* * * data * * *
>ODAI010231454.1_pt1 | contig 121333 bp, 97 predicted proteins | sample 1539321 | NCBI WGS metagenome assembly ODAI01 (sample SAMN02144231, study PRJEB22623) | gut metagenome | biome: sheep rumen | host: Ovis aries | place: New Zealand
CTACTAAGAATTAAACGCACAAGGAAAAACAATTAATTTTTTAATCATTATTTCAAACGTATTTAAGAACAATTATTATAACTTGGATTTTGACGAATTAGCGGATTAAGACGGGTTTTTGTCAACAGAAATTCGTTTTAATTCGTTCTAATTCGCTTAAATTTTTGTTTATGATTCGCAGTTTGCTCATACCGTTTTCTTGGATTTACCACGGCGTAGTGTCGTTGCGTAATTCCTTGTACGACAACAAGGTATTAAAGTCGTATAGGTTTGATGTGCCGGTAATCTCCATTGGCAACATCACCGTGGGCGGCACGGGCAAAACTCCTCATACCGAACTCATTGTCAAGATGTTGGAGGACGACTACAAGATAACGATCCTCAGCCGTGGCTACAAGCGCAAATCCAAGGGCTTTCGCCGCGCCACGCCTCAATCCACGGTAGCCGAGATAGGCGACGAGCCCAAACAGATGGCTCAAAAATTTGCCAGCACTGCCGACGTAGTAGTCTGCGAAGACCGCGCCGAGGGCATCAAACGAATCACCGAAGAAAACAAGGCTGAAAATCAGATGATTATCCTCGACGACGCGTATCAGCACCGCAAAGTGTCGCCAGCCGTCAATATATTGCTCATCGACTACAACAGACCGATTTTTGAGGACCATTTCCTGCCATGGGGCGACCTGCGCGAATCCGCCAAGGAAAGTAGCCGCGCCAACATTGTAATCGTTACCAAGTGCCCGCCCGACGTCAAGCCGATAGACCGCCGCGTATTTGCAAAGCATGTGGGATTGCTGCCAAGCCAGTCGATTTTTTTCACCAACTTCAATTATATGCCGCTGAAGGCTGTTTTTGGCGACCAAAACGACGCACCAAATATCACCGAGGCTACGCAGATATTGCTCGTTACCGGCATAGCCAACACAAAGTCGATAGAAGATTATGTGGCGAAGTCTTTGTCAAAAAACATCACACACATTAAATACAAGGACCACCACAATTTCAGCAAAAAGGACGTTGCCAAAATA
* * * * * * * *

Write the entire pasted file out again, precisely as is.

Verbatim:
>ODAI010231454.1_pt1 | contig 121333 bp, 97 predicted proteins | sample 1539321 | NCBI WGS metagenome assembly ODAI01 (sample SAMN02144231, study PRJEB22623) | gut metagenome | biome: sheep rumen | host: Ovis aries | place: New Zealand
CTACTAAGAATTAAACGCACAAGGAAAAACAATTAATTTTTTAATCATTATTTCAAACGTATTTAAGAACAATTATTATAACTTGGATTTTGACGAATTAGCGGATTAAGACGGGTTTTTGTCAACAGAAATTCGTTTTAATTCGTTCTAATTCGCTTAAATTTTTGTTTATGATTCGCAGTTTGCTCATACCGTTTTCTTGGATTTACCACGGCGTAGTGTCGTTGCGTAATTCCTTGTACGACAACAAGGTATTAAAGTCGTATAGGTTTGATGTGCCGGTAATCTCCATTGGCAACATCACCGTGGGCGGCACGGGCAAAACTCCTCATACCGAACTCATTGTCAAGATGTTGGAGGACGACTACAAGATAACGATCCTCAGCCGTGGCTACAAGCGCAAATCCAAGGGCTTTCGCCGCGCCACGCCTCAATCCACGGTAGCCGAGATAGGCGACGAGCCCAAACAGATGGCTCAAAAATTTGCCAGCACTGCCGACGTAGTAGTCTGCGAAGACCGCGCCGAGGGCATCAAACGAATCACCGAAGAAAACAAGGCTGAAAATCAGATGATTATCCTCGACGACGCGTATCAGCACCGCAAAGTGTCGCCAGCCGTCAATATATTGCTCATCGACTACAACAGACCGATTTTTGAGGACCATTTCCTGCCATGGGGCGACCTGCGCGAATCCGCCAAGGAAAGTAGCCGCGCCAACATTGTAATCGTTACCAAGTGCCCGCCCGACGTCAAGCCGATAGACCGCCGCGTATTTGCAAAGCATGTGGGATTGCTGCCAAGCCAGTCGATTTTTTTCACCAACTTCAATTATATGCCGCTGAAGGCTGTTTTTGGCGACCAAAACGACGCACCAAATATCACCGAGGCTACGCAGATATTGCTCGTTACCGGCATAGCCAACACAAAGTCGATAGAAGATTATGTGGCGAAGTCTTTGTCAAAAAACATCACACACATTAAATACAAGGACCACCACAATTTCAGCAAAAAGGACGTTGCCAAAATA